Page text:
The presses are stopping at La Presse, as the newspaper’s last weekday print edition hits doorsteps today.
As promised in September, the Montreal-based daily is scrapping its Monday-to-Friday printed papers starting Jan. 1, ending a 131-year run of publishing hard-copy news throughout the week.
The last daily print copy is a special edition featuring dozens of momentous front pages from the paper’s history. And La Presse will still deliver newsprint copies on Saturdays. But daily printing is coming to an otherwise quiet halt, without even so much as a newsroom gathering planned to mark the end of an era.
“Maybe it’s a sign that a lot of people here have already turned the page – pardon the pun,” said Charles Côté, president of Le syndicat des travailleurs de l’information de La Presse (STIP), the union that represents newsroom staff, and also the paper’s environment reporter. “We’ve been told for the past three years that the tablet is our main driver now.”
La Presse is among the first newspapers in North America to reach what media analyst Ken Doctor has called “a crossover point,” where digital revenue far surpasses print revenue. Its owner, Gesca Ltée, a subsidiary of Power Corp. of Canada, does not disclose financial results, but a spokesperson said 85 per cent of the paper’s revenue now comes from its free tablet edition, La Presse+. The company will save $30-million annually by reducing printing and cutting jobs, but is now almost entirely dependent on digital advertising to support its journalism.
Not everyone agrees. Some devoted print readers have promised to ditch La Presse, even though Gesca signalled its plan to go all-digital for years. And since the change was announced in mid-September, 70,000 new users have downloaded the app, suggesting at least some are willing to make the switch.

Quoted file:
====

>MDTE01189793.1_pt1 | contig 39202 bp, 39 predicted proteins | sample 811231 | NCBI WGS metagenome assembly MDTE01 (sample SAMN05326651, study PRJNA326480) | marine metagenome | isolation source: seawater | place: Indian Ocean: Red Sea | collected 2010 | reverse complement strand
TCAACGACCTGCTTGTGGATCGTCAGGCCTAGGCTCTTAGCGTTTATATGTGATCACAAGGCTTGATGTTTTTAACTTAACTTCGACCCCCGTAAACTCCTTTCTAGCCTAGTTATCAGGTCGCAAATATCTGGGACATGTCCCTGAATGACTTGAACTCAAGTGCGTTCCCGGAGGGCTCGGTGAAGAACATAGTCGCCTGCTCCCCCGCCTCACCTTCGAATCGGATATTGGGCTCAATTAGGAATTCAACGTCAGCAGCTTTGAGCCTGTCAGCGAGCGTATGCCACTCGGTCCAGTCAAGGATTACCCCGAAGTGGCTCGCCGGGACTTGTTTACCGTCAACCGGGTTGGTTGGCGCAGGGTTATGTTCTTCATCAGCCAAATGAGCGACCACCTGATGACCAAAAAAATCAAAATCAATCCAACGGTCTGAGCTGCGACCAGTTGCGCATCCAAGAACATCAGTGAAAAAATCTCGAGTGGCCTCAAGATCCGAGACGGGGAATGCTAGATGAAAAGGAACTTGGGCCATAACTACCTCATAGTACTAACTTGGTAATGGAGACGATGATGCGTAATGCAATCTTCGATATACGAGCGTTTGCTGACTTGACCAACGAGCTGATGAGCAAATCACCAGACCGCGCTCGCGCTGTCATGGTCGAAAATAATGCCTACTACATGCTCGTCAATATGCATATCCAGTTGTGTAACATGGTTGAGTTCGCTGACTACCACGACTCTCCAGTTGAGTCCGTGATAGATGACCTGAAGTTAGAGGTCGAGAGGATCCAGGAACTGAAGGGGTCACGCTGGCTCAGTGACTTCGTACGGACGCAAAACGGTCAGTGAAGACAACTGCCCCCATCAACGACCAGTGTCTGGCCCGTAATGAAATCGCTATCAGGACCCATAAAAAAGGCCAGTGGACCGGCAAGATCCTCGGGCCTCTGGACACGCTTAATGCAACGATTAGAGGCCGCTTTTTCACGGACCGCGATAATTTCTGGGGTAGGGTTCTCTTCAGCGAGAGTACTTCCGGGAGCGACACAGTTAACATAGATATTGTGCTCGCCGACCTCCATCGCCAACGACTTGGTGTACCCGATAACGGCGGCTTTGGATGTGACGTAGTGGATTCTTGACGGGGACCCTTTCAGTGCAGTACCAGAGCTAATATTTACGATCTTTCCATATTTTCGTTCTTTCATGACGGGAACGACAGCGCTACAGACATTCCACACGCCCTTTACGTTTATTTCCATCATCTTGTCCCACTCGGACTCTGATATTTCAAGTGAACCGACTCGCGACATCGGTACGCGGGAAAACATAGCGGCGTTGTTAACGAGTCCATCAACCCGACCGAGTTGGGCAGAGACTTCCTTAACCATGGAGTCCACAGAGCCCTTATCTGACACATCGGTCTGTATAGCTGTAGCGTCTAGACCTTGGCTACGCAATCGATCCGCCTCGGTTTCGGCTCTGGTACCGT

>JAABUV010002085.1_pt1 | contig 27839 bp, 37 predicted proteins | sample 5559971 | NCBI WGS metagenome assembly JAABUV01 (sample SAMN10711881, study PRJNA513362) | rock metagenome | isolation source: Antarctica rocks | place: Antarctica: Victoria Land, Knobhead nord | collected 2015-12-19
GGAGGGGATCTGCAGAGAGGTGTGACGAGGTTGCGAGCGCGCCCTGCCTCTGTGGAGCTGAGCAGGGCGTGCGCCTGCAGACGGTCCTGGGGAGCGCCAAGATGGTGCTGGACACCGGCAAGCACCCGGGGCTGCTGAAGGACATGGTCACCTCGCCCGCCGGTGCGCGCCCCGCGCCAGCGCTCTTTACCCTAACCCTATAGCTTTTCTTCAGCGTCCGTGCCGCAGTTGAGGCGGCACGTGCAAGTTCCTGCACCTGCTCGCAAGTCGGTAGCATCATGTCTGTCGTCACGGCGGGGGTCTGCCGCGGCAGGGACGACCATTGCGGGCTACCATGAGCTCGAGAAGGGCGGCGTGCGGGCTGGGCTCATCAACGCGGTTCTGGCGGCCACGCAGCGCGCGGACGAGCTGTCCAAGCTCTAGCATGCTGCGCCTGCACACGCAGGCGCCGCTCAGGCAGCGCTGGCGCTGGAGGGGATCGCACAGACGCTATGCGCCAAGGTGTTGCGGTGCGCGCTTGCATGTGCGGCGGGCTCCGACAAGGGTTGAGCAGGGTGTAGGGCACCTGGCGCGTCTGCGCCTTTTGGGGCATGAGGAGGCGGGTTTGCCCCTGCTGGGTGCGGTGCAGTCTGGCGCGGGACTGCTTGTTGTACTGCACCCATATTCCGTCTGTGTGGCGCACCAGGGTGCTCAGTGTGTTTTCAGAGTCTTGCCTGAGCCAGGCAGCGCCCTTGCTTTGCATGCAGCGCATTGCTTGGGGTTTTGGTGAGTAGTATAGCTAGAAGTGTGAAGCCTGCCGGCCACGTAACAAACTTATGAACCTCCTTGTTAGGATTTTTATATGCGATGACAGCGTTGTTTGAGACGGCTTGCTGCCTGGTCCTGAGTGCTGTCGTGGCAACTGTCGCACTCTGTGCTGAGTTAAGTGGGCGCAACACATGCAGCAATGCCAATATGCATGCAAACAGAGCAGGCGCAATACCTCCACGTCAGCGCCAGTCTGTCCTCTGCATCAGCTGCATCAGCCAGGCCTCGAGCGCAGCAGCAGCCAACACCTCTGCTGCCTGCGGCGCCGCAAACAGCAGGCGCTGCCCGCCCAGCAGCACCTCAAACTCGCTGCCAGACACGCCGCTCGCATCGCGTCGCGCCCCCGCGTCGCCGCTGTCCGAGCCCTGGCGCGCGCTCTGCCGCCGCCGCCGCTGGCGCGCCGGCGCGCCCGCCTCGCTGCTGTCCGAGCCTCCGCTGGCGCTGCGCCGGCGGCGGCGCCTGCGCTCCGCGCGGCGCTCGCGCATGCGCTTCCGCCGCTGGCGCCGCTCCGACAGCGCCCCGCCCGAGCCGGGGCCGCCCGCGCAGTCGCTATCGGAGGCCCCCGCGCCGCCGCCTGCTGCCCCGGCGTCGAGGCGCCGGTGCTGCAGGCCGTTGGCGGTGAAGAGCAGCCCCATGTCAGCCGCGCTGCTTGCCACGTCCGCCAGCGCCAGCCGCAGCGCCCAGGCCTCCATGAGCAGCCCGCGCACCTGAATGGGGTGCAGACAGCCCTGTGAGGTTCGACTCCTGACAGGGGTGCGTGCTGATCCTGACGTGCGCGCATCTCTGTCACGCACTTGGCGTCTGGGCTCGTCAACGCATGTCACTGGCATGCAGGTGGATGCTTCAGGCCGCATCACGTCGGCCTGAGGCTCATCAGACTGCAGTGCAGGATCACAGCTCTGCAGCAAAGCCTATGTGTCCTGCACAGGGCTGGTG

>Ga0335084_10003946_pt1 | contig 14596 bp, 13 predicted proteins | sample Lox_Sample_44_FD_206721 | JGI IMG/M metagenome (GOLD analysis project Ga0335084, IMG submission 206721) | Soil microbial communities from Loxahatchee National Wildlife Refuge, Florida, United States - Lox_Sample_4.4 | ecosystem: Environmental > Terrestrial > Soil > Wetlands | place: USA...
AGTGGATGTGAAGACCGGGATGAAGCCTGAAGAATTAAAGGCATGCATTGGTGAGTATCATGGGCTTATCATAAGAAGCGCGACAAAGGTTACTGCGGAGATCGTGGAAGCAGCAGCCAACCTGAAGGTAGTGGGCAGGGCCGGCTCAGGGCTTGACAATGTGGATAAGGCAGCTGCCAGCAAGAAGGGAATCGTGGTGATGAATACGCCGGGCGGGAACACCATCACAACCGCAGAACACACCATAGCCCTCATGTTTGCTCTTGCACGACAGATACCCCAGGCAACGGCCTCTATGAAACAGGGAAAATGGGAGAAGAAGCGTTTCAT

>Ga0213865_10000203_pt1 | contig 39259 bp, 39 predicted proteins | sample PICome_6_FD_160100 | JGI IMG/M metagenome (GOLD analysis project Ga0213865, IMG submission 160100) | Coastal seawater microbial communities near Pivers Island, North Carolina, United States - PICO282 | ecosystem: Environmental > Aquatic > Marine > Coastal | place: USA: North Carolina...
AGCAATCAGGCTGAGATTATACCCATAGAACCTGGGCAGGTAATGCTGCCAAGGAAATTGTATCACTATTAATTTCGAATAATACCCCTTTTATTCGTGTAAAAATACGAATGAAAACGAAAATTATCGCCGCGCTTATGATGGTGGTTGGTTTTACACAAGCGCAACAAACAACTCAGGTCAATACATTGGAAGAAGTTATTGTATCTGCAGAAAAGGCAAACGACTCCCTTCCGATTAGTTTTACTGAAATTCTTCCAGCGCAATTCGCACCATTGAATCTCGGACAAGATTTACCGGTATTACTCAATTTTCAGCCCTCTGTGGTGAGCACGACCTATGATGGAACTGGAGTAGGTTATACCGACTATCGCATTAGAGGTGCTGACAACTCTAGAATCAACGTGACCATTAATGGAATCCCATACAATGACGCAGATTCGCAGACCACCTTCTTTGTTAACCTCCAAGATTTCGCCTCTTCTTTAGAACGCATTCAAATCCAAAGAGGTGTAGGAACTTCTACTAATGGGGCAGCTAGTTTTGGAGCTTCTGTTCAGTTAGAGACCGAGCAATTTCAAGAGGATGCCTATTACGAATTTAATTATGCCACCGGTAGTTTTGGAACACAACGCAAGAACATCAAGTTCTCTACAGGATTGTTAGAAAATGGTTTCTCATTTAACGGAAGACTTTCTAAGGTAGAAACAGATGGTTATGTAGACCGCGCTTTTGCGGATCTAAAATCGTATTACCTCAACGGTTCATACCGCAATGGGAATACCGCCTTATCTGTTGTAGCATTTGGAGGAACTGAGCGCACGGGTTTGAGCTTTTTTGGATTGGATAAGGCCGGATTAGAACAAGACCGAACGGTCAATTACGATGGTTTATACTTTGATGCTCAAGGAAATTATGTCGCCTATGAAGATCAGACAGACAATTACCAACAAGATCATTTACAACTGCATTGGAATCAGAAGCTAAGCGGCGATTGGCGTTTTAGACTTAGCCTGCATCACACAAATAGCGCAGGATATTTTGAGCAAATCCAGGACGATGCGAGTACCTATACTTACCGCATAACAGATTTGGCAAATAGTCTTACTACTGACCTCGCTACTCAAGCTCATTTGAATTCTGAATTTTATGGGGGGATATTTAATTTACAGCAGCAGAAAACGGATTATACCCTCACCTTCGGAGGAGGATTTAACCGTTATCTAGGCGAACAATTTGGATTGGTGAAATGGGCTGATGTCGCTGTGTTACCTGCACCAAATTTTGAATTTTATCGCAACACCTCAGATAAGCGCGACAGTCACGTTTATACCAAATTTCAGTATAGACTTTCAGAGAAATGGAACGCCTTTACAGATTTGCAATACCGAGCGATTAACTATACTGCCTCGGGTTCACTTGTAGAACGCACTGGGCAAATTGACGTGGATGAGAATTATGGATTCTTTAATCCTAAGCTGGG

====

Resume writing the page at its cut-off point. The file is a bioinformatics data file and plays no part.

“I felt a little lost, like, what am I going to do?” said Joelle Bourque, 60, a Montreal resident and long-time print subscriber. She owns an iPad and will try La Presse+, but is relieved she will still receive a paper copy on Saturdays. And she is considering subscribing to rival paper Le Devoir to stick with print during the week.
“It’s a ritual. You know, people get used to their habits,” she said. “I know that kids of two years old use [tablets], but it’s an effort to learn it.”
In a previous interview, president and publisher Guy Crevier said abandoning weekday printing was “sad, but at the same time it’s a relief because we’re leaving a sector that is in decline.”
La Presse’s print readership had already fallen by about half, to fewer than 80,000 copies on weekdays, compared with 220,000 readers who open the tablet edition each day. But it will have a lesser presence on newsstands, in restaurants and at coffee shops, where non-subscribers might find it. And there is nostalgia among journalists for a medium that, for their entire lifetime, signalled a story’s importance.
“When I see the paper edition, I always remember the feeling of having one of your news pieces on the front page, front and centre,” Mr. Côté said. “That’s a feeling that lingers, for sure.”
Many La Presse employees won’t be around for the next chapter. The paper is cutting 158 full- and part-time jobs, more than 40 of which are in the newsroom, plus dozens of jobs in circulation, administration and customer service. The team that produces the print paper has been slashed by half to 10 people who will shape the Saturday paper, which still circulates about 136,000 copies each weekend.
The newsroom union is contesting the cutting of 10 positions through arbitration, and the company agreed less than two weeks ago to offer voluntary buyouts, which three or four employees are expected to take, which could save some tablet-focused jobs.
Over all, La Presse’s newsroom staff has grown over the past three years to 283 people, however, to meet the tablet edition’s demands.
“I’m sure people are sad,” Mr. Côté said. “I’m hoping that our news stories and our big features stories will still have as much impact as before.”